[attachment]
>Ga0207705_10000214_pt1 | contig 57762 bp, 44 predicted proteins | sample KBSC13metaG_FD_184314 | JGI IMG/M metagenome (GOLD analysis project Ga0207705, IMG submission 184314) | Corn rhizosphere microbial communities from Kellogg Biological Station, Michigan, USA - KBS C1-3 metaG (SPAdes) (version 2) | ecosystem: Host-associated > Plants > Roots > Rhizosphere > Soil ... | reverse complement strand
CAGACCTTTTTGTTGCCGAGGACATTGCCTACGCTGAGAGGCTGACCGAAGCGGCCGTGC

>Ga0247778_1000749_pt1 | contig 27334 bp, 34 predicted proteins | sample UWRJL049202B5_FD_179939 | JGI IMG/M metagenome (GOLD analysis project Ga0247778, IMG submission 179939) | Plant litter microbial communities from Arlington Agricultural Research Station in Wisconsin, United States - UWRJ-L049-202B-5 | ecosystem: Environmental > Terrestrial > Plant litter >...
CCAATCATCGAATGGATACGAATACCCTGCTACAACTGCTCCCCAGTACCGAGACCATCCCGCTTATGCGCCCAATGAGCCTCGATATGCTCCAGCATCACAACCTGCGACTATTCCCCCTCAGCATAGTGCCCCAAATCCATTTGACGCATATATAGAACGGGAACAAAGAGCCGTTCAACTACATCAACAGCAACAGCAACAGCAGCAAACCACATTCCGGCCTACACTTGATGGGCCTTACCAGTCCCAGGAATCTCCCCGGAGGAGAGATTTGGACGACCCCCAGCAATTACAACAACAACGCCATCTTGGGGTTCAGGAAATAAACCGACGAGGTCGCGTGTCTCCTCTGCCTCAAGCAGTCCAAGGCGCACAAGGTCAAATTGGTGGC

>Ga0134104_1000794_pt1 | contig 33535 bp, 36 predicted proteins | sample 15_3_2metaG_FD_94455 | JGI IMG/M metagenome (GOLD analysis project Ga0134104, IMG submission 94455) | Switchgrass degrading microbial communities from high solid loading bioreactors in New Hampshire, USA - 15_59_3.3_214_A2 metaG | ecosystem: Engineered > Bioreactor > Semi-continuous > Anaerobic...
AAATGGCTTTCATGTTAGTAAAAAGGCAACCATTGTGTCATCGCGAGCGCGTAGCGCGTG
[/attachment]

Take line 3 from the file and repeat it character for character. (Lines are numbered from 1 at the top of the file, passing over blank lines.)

>Ga0247778_1000749_pt1 | contig 27334 bp, 34 predicted proteins | sample UWRJL049202B5_FD_179939 | JGI IMG/M metagenome (GOLD analysis project Ga0247778, IMG submission 179939) | Plant litter microbial communities from Arlington Agricultural Research Station in Wisconsin, United States - UWRJ-L049-202B-5 | ecosystem: Environmental > Terrestrial > Plant litter >...